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Clarity on the Steps Forward

How are you doing with your New Year's resolutions? It's the end of February and if the empty parking lot over at my rec center is any indication, most people have given up and moved on. Every December, I get a new planner and start making plans, but this year, no resolutions! I was hit with a new word that I have had trouble discerning the meaning for--the word "intentions." I couldn't figure out the difference between an intention and a goal and a resolution. The dictionary was no help since the definitions of these words are nearly the same.


With the help of Nicholas Wilton, artist and owner of Art2Life.com, I was able to get a little clarity. A goal, he says, is a result you desire. It is set in the future, and it is either achieved or not. So, for example, lose 20 lbs, or sell ten paintings, or hike the Camino, are all goals. Because it is set in the future, something over which we have no control, it can be pretty disappointing when circumstances get in our way of achieving said goal. Who could have predicted all the unachieved goals of 2020?


An intention, on the other hand, he further explains, is set in the present and is an aim or plan. It is something you revisit every day and reminds you why you're doing what you're doing. It motivates you toward a purpose you've set for yourself. Intentions give you a direction when you face the blank page or canvas each day. An intention might be to live a healthy lifestyle, or to paint freer, or to explore the pigment Opera Pink. They sound a little more open and maybe even a little nebulous. That's where habits enter.


A habit supports your intentions and shows you the next step toward your establishing your intention. So if exploring Opera Pink is your intention, you might set a habit of putting out the fresh pink pigment in your palette each morning. Wilton says to help himself paint freer, he set himself a habit of starting each painting session with just twenty minutes of exploration. If you want to live a healthy lifestyle, perhaps you set a habit of walking 250 more steps than you did the day before for a month or two, or eliminating sugar for six weeks. The habits answer the question, "How do get to my intention?" An intention may require several new habits (both walking more and eliminating the sugar!), so you'll need to plan the steps required to achieve your intention. "But how," you might ask, "do you even get started?"


Wilton explains that challenges are what kick-start habits. Challenges are short stints of practicing a particular habit. They're not necessarily sustainable, and they might just serve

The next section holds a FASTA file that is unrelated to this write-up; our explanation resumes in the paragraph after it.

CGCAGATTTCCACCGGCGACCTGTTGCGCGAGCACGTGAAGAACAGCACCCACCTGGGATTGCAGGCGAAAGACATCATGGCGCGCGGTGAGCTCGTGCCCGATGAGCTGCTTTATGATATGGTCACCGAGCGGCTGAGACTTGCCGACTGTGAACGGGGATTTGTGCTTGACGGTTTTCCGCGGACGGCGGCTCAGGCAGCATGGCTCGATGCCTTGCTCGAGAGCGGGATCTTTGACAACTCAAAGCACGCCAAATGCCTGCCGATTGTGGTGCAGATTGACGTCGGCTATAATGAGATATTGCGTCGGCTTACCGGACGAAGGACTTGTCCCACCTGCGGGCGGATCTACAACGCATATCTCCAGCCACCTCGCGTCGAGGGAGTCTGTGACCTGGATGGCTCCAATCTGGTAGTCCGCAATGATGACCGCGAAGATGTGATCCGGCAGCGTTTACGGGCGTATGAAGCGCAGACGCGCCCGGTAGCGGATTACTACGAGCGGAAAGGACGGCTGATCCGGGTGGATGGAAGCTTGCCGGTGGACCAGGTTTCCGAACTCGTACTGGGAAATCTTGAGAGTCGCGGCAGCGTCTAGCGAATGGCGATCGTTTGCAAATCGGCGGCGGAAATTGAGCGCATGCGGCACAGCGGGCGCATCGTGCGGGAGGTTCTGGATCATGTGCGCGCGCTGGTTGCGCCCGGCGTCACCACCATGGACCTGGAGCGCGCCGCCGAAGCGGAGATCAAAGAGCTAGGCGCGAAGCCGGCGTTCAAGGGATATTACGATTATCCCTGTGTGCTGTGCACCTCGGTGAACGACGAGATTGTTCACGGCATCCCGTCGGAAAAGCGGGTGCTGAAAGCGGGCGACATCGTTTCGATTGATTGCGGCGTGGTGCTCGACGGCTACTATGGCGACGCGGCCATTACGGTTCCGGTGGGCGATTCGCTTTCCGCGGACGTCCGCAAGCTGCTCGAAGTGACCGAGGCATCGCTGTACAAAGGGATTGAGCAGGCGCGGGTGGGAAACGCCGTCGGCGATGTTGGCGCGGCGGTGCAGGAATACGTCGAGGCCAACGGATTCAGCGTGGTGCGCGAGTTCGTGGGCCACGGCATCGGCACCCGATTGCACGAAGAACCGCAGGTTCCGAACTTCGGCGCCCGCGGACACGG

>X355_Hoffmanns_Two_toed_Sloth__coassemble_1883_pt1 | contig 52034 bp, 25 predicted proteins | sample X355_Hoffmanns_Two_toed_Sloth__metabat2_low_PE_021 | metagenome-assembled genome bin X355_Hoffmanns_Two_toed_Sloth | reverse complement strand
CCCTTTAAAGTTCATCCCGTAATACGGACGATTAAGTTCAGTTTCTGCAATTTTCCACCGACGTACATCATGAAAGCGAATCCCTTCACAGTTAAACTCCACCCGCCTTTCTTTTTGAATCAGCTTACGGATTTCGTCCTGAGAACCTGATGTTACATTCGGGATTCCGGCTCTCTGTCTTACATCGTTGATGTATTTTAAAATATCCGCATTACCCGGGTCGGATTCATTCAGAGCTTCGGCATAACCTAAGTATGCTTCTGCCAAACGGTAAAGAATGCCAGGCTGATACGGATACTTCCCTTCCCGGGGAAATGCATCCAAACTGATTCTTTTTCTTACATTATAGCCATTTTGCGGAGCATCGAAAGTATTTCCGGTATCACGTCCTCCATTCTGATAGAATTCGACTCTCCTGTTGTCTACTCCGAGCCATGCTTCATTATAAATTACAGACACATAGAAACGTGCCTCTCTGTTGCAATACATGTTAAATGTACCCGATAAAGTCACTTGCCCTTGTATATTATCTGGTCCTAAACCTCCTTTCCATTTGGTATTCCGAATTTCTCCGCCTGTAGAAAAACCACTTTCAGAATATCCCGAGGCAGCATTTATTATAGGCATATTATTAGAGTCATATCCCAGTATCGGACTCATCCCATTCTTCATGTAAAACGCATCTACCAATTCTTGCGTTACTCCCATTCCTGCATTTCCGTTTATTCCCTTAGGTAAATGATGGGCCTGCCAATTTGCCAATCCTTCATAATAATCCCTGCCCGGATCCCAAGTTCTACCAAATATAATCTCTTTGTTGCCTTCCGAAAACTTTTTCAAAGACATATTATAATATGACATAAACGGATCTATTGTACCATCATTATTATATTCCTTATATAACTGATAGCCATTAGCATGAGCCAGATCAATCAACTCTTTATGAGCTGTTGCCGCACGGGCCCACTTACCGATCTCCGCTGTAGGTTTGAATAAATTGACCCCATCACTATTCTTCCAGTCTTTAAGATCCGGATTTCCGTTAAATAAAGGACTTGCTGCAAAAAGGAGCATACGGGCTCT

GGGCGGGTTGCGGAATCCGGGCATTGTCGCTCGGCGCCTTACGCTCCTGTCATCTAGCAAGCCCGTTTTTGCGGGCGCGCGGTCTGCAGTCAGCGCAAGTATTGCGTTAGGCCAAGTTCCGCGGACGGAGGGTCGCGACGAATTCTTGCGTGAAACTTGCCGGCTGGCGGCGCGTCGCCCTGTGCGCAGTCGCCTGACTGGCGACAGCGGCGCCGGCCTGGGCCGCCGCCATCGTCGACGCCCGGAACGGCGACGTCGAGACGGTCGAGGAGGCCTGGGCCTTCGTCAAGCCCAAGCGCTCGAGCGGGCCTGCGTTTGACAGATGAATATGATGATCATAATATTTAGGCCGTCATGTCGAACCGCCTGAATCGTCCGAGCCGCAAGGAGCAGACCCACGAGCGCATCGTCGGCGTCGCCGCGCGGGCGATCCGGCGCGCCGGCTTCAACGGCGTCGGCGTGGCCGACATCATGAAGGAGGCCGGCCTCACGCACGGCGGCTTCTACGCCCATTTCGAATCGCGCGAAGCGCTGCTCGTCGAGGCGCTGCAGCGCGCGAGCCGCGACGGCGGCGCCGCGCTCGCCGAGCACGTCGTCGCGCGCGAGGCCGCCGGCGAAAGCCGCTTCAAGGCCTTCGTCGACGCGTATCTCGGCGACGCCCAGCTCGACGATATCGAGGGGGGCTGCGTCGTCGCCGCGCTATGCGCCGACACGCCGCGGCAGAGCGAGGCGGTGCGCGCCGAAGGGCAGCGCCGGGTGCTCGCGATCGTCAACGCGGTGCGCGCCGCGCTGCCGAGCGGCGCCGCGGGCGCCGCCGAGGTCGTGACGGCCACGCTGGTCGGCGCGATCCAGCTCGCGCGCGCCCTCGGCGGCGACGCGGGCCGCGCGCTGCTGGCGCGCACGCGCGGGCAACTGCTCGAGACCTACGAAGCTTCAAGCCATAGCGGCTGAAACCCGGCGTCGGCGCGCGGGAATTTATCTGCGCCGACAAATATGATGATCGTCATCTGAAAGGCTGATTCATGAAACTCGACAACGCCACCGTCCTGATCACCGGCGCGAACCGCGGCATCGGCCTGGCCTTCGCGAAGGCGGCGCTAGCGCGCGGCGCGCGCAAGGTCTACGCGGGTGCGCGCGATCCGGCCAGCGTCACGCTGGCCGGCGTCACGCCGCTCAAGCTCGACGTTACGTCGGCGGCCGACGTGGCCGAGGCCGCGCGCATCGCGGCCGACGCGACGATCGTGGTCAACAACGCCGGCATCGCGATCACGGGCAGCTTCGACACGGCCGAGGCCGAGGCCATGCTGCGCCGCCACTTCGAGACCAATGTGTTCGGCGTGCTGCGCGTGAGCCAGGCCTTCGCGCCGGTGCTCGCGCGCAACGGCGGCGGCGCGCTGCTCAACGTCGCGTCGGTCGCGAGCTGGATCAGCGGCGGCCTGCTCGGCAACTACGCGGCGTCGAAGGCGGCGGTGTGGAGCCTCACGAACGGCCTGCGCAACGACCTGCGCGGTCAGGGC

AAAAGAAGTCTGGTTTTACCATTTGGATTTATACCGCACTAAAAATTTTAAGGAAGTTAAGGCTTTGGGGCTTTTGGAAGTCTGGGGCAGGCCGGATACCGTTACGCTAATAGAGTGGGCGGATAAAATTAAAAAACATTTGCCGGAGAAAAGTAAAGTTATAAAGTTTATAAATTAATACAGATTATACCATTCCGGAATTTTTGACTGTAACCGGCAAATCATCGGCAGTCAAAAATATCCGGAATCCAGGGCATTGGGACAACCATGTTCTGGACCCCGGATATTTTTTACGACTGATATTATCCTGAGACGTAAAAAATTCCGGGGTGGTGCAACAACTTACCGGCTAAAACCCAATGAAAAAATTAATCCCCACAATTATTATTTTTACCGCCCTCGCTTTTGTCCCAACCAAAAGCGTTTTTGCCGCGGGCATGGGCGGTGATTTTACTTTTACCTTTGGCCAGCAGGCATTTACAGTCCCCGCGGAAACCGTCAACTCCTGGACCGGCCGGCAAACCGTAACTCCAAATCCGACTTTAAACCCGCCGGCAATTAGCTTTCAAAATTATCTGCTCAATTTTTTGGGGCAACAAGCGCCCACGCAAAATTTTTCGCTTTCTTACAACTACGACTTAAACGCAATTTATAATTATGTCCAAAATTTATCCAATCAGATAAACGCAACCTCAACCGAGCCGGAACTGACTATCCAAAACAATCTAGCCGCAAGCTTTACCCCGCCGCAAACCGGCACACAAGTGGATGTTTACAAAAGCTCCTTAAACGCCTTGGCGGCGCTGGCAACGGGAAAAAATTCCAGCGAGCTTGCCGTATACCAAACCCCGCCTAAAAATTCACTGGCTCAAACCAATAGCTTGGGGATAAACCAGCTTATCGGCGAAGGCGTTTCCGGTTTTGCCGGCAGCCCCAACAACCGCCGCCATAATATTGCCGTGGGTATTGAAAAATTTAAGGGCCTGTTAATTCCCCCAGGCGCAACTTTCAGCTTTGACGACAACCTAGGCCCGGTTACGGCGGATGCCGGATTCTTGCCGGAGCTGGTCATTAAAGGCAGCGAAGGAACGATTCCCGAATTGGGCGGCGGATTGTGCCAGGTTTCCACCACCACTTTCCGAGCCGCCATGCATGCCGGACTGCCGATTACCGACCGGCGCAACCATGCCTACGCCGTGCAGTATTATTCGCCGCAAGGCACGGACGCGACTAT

as a trial run, but they let you dive into a specific practice deep and fast. So, this month all over Instagram you'll see artists posting their #100daysproject. You might try that with Opera Pink used in some work for 100 days. Other people will do a cleanse or a fast (Lent began just this week!) for a period of time. The various fitness apps offer lots of challenges to establish a new fitness habit. He says experts recommend you give a habit forty-five days to become established, so you might set your challenges for that length of time.


All of these, goals, intentions, habits and challenges, are what make up a practice of something. I can see now how setting an intention to live a healthy lifestyle is much more achievable with fresh habits, whether or not one loses 20 lbs. For myself, I've set several intentions for joy in my art making. I've set habits like journaling, coaching, sharing my work, all toward that end. Finally, I gave myself a challenge by enrolling in Nicholas Wilton's Creative Visionary Program again. I completed it back in 2019 and learned a lot, but it is a rich program and I need to revisit it. So, intentions, some habits to support them, and a challenge to kick-start it all and I have clarity in the steps forward.


I hope this helps you get on track if your New Year's resolutions have fizzled. If you'd like to know more about the Creative Visionary Program for 2021, please ask me. I've linked it so you can see what it is all about. The free workshop will remain open for a few days, so there is still time to see if it is a fit for you.

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©2021 by Leslie McCrea